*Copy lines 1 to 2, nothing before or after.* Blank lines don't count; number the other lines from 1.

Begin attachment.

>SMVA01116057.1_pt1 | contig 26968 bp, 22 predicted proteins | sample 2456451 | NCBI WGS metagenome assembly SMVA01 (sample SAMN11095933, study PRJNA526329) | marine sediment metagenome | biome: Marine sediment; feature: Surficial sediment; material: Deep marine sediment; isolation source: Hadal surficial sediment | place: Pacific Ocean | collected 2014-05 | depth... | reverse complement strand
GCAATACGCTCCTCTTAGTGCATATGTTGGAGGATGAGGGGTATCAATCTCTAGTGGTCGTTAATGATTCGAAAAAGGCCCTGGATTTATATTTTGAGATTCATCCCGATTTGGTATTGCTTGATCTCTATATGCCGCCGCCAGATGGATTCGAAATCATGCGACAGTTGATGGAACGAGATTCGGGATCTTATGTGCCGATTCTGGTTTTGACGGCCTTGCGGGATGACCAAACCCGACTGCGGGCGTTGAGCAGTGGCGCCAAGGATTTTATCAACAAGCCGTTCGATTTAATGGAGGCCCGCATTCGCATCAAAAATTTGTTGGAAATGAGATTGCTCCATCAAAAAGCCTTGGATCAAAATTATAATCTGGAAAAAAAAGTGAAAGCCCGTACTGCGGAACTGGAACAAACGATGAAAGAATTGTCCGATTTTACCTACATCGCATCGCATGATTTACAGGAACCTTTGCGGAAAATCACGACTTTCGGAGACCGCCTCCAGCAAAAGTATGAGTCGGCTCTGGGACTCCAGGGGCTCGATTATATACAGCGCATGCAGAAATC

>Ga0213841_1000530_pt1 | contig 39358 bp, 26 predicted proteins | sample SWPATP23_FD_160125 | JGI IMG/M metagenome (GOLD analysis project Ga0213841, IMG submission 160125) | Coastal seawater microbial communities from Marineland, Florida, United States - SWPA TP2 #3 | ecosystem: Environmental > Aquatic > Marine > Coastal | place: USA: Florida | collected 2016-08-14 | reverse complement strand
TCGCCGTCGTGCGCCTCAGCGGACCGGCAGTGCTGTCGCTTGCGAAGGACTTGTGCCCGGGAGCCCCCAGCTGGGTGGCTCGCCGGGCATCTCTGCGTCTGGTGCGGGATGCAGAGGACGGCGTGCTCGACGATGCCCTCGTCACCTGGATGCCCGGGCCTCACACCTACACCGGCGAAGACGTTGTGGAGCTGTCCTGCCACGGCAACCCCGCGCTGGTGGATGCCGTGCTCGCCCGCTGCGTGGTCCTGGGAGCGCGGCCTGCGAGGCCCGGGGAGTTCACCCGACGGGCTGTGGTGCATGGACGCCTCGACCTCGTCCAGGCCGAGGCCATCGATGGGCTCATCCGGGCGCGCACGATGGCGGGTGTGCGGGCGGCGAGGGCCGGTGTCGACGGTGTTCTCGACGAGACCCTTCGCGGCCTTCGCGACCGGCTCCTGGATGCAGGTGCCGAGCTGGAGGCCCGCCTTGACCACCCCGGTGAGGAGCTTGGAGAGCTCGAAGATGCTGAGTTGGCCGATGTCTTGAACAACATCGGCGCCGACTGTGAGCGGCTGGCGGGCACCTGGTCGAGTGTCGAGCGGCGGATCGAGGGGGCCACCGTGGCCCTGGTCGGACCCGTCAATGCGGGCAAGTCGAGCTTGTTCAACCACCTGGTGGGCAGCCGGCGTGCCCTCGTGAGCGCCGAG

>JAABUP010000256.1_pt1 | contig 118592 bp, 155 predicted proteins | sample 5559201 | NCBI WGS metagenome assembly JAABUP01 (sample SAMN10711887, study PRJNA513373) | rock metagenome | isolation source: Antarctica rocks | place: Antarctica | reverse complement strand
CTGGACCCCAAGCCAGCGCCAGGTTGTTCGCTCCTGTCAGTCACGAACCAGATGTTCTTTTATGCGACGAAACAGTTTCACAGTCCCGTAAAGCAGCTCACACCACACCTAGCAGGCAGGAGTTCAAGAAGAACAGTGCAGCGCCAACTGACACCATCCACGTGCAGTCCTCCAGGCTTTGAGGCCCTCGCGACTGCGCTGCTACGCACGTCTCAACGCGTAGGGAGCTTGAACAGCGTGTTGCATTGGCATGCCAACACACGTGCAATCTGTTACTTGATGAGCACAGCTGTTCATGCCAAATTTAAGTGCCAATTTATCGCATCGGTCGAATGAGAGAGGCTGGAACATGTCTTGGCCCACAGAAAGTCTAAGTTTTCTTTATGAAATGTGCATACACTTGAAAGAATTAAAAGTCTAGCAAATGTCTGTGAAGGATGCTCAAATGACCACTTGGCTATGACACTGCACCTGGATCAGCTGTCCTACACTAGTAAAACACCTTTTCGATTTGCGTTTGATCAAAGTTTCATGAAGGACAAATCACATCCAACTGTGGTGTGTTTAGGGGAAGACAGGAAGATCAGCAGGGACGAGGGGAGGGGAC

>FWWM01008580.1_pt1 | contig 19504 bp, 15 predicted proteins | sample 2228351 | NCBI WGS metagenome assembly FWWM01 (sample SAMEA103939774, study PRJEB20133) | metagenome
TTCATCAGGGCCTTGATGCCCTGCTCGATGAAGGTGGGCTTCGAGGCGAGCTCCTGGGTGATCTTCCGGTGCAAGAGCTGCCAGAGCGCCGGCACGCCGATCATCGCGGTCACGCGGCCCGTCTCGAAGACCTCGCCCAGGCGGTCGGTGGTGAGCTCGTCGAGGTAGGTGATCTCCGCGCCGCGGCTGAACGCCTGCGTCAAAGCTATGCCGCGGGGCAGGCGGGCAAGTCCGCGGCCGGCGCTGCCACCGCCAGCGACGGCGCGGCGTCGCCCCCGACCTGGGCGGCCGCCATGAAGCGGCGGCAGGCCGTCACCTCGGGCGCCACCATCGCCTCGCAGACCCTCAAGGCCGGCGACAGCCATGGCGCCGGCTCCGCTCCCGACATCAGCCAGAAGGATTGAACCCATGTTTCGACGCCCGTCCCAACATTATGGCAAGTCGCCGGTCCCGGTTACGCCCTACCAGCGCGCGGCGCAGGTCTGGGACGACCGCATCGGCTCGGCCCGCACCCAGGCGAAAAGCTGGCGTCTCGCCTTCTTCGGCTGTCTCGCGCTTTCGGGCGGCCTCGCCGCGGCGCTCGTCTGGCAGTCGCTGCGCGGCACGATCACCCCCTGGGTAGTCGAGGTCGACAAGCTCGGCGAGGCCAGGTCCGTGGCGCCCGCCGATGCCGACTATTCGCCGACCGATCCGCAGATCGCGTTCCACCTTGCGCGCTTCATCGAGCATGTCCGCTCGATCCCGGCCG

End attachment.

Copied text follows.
>SMVA01116057.1_pt1 | contig 26968 bp, 22 predicted proteins | sample 2456451 | NCBI WGS metagenome assembly SMVA01 (sample SAMN11095933, study PRJNA526329) | marine sediment metagenome | biome: Marine sediment; feature: Surficial sediment; material: Deep marine sediment; isolation source: Hadal surficial sediment | place: Pacific Ocean | collected 2014-05 | depth... | reverse complement strand
GCAATACGCTCCTCTTAGTGCATATGTTGGAGGATGAGGGGTATCAATCTCTAGTGGTCGTTAATGATTCGAAAAAGGCCCTGGATTTATATTTTGAGATTCATCCCGATTTGGTATTGCTTGATCTCTATATGCCGCCGCCAGATGGATTCGAAATCATGCGACAGTTGATGGAACGAGATTCGGGATCTTATGTGCCGATTCTGGTTTTGACGGCCTTGCGGGATGACCAAACCCGACTGCGGGCGTTGAGCAGTGGCGCCAAGGATTTTATCAACAAGCCGTTCGATTTAATGGAGGCCCGCATTCGCATCAAAAATTTGTTGGAAATGAGATTGCTCCATCAAAAAGCCTTGGATCAAAATTATAATCTGGAAAAAAAAGTGAAAGCCCGTACTGCGGAACTGGAACAAACGATGAAAGAATTGTCCGATTTTACCTACATCGCATCGCATGATTTACAGGAACCTTTGCGGAAAATCACGACTTTCGGAGACCGCCTCCAGCAAAAGTATGAGTCGGCTCTGGGACTCCAGGGGCTCGATTATATACAGCGCATGCAGAAATC